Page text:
Ultrasound experts – Ask a radiologist: Interview with Dr. Berndt Schmit

In our series of interviews with experts to understand the Covid-19 crisis and the context of ultrasound imaging and healthcare better, we start by speaking with medical expert, Dr. Berndt Schmit, Section Chief of Emergency Radiology and President of Humanitarian Radiology Development Corps. In this interview, Dr. Schmit gives his perspective about radiology’s role in addressing the Covid-19 crisis, how low resource settings are particularly affected, and what we each can do to help.

Dr. Schmit and his 501c3 focus on providing education, training and capacity development with radiology programs in limited resource locations including Nicaragua, Bolivia, Haiti, and Ghana. Humanitarian Radiology Development Corps donate ultrasound equipment and provide training on how to install and use the it. Our team sat down with him for an interview to ask him, as a health expert, what he wants the public to know about the Covid-19 crisis from a radiology perspective.

CW: Thanks you so much for joining me today. I’m really looking forward to hearing your perspective about what is going on with this global pandemic.

Dr. S: Hi Courtney. Glad to be with you on this beautiful morning. It’s hard to tell there’s actually a crisis going on.

CW: For folks, can you give us a brief snapshot of your background and the different areas in which you’ve worked?

Dr. S: My name is Berndt Schmit. I’m a board-certified radiologist and a full-time faculty at University of Arizona. I’m trained in Musculoskeletal radiology but now work full time as an emergency radiologist and actually started our program there last year.

CW: I’m also really interested in hearing more about your work with Humanitarian Radiology Development Corps, so if you could give a bit of background about that as well, that would be great.

Dr. S: I started working in third world countries four or five years ago and rapidly got experience with it. If you’re doing radiology work, it’s very equipment intensive and infrastructure intensive. I migrated from going to these countries to do work or educate people there, to realizing we had to help build their capacity to do radiology work. People essentially didn’t have fishing poles so we had to transition into the idea of we have to help them build fishing poles, maintain their fishing poles, so to speak.  So we started Humanitarian Radiology Development Corps about two years ago and we work now mostly in Haiti but we also have completed projects in Bolivia.  We are ramping up projects in Nicaragua and Ghana now.

We have a pretty large focus on donating ultrasound equipment and then doing the associated training to help the client become functional with ultrasound service.  We’re tip-toeing into much bigger projects.  One sound bite is we’re basically building imaging centers and radiology departments in the developing world.  Very challenging work.  Very fulfilling work.  What we’re trying to do is grow a Rolodex of contacts for people who can donate their time and for institutions who can donate equipment so we can do this heavy scale work that we’re doing.  

CW:  Thank you thank you so much for the background and the work you’re doing.  We really identify with it and think it’s really important.

Dr. S: There is a lot of debate in the field of radiology about what the radiologist’s role is as imaging specialists. Some organizations and people maintain that there is nothing particularly specific about Covid-19 that appears on chest films or CT scans, even ultrasound, so the role of a radiologist should be somewhat limited. Then, there is a lot of information from places that are doing a lot of work with Covid, such as Italians, Spaniards, Chinese, who are using a lot of CT imaging and bedside ultrasound.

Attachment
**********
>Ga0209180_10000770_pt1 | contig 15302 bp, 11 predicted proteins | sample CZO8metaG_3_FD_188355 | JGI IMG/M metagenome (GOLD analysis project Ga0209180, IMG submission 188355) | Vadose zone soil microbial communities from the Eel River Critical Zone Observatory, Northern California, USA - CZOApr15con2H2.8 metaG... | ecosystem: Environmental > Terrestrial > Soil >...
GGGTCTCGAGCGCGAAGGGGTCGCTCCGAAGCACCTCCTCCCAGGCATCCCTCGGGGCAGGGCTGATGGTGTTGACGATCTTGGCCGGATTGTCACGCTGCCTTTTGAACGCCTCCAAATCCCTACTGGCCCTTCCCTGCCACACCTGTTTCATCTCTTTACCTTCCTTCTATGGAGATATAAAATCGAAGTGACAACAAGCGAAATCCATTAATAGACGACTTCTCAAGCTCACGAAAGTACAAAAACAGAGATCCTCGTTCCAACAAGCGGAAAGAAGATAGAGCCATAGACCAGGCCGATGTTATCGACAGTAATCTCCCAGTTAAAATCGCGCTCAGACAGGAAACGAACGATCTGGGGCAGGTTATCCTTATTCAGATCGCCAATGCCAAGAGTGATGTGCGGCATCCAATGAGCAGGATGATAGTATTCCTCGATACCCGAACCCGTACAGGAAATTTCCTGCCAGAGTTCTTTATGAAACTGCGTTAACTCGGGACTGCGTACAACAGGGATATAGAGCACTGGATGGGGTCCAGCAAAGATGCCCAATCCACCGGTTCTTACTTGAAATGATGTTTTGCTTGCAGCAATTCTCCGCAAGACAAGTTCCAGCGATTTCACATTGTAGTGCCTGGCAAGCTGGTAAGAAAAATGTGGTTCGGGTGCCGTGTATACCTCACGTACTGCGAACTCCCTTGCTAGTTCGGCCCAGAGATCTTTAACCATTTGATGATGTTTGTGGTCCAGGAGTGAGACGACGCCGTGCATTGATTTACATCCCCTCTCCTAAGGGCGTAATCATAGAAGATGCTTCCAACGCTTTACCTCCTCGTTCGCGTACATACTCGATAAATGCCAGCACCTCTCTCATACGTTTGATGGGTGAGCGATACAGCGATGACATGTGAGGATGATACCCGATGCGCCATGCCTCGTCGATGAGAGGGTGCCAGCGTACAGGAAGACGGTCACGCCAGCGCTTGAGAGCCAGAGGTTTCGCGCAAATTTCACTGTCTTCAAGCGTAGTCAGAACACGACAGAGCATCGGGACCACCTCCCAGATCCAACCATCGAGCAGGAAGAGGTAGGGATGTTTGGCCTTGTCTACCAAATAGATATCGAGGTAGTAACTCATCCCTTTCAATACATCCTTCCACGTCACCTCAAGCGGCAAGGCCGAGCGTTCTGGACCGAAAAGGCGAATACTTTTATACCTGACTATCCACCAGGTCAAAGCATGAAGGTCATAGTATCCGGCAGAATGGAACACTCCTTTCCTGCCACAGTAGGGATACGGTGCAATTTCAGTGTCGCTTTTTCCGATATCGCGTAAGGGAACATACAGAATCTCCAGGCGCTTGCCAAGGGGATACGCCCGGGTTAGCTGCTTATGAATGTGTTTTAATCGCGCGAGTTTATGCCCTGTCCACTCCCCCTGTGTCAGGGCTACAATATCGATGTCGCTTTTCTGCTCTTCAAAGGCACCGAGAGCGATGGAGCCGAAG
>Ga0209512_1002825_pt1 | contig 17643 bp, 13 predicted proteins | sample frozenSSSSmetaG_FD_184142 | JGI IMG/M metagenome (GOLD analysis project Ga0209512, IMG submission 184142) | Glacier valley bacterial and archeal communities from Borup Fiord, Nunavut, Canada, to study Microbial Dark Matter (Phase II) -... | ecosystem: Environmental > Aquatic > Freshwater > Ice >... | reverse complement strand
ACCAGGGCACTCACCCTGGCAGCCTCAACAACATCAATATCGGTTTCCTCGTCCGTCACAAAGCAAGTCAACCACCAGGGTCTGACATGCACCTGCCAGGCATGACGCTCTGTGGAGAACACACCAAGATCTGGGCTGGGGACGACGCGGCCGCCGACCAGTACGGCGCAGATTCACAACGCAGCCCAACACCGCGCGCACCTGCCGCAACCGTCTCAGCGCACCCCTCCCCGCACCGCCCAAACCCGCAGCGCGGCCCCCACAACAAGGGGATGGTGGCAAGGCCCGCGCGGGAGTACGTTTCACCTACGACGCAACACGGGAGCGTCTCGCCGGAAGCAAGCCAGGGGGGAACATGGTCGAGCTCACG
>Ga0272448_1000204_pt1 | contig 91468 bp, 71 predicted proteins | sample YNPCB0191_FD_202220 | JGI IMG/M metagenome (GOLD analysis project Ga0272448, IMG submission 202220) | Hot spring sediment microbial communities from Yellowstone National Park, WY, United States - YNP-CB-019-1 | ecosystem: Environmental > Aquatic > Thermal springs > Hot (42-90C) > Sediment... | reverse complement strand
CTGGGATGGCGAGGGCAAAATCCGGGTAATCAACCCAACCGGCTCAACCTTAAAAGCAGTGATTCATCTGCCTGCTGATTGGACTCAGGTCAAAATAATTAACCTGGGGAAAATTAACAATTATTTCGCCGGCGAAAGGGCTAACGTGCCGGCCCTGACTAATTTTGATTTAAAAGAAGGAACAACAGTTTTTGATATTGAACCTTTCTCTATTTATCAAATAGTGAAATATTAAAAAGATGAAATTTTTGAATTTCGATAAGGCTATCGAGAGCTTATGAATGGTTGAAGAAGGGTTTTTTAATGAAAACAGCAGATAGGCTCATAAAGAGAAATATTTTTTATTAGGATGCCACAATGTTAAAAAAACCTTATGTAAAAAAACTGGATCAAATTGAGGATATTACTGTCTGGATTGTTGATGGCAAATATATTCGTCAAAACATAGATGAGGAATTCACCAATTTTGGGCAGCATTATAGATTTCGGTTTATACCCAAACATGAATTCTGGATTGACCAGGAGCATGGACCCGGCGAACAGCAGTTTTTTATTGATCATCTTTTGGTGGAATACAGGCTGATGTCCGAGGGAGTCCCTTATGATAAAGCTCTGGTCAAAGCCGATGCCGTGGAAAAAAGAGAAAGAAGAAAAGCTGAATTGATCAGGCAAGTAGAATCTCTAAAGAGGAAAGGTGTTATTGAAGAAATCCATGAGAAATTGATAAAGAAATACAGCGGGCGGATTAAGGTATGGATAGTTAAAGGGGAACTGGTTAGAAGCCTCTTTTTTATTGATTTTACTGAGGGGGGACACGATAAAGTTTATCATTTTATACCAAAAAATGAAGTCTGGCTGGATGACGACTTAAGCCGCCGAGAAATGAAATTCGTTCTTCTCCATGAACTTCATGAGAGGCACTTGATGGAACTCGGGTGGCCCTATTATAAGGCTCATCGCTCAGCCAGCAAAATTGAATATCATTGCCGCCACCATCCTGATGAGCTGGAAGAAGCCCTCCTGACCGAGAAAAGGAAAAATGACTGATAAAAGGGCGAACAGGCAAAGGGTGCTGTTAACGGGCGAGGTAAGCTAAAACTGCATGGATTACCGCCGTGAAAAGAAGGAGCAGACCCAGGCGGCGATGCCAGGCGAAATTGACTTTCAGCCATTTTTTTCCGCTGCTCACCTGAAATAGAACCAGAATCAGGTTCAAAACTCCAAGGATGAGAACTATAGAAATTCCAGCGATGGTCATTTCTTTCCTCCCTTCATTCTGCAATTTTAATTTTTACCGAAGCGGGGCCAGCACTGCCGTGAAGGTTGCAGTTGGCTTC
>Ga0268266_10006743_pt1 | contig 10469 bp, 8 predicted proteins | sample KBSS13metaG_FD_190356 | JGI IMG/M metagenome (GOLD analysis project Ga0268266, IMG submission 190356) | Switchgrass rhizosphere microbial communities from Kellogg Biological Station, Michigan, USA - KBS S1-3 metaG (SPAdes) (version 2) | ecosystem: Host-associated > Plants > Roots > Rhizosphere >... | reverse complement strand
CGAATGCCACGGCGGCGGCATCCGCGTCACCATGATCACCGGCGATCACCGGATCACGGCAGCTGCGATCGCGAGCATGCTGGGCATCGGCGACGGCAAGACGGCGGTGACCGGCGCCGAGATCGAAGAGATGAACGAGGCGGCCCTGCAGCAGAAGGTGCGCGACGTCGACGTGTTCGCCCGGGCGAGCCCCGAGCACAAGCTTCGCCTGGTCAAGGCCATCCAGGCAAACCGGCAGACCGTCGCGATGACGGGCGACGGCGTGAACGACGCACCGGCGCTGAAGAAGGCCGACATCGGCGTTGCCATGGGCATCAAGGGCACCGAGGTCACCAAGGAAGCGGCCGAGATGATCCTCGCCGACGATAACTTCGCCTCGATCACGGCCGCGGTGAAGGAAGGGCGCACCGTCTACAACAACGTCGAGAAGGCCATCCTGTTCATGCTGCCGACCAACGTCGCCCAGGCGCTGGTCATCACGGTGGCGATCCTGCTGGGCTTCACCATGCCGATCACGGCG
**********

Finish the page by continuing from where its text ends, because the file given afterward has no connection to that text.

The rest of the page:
There is some confusion or clarity that can still be developed around the concepts of triage – the idea is that you may not have a diagnostic imaging modality, yet you can use the imaging tool for management purposes or true triage. The concept of triage is a sort of grim concept, but triage really becomes relevant when you don’t have enough resources. Essentially, then physicians in charge have to make really difficult choices about who gets resources or not, which is a really uncomfortable way of saying some may have to die.

So, a lot of our country fortunately is not at that level, but I think we’re starting to see that in New York, and I’m pretty sure other countries have seen that when their system gets overwhelmed. I think that’s where putting the radiology hat back on, if you have a CT scan, it may not be specific, with Covid, if you have a tremendous amount of disease, that’s probably a sicker patient. It’s reasonable to make the assumption that that person has a poorer prognosis.

If you’re faced with two 30-year-olds who have disease and one looks really bad and you only have one ventilator left, this may help inform how you direct resources.  You may decide to use the resources for the sicker patient or you can imagine it’s if it’s bad enough maybe that’s a reason not to give that person that resource. I think imaging is such a powerful set of tools to get information and it doesn’t always have to be diagnostic, it may just be added information about severity or whether there are complications. 

When the dust settles in say in 6 months from now, we as radiologists will say, wow, imaging plays this huge role.  Maybe it’s not diagnostic, but boy can it be helpful in who gets admitted, who goes to an ICU, who gets a ventilator, what do we tell family members until lab tests come back. 

A problem we’ve had in the United States is that our lab testing takes so long. It’s slowly getting better it seems, but the market seems to be different in their experience.  If you’re facing five days of waiting for a lab test and a CT scan might be able to tell you that this looks pretty classic for Covid, it’s not specific, but you can go back home and if you have grandparents or family member with a renal transplant, they’d be very high risk for a fatal outcome.  

So again, imaging is such a set of powerful tools and we’re going to learn better how to manage it from a triage concept and from a management concept.

CW:  Just wondering, with all the different imaging modalities you have available, if you had just one at your disposal, which would you pick to combat the Covid fight, and why? 

Dr. S: Well, I’m talking to one of the best ultrasound entrepreneurs in the world, probably, so I should say ultrasound –

CW: Haha, no, you shouldn’t!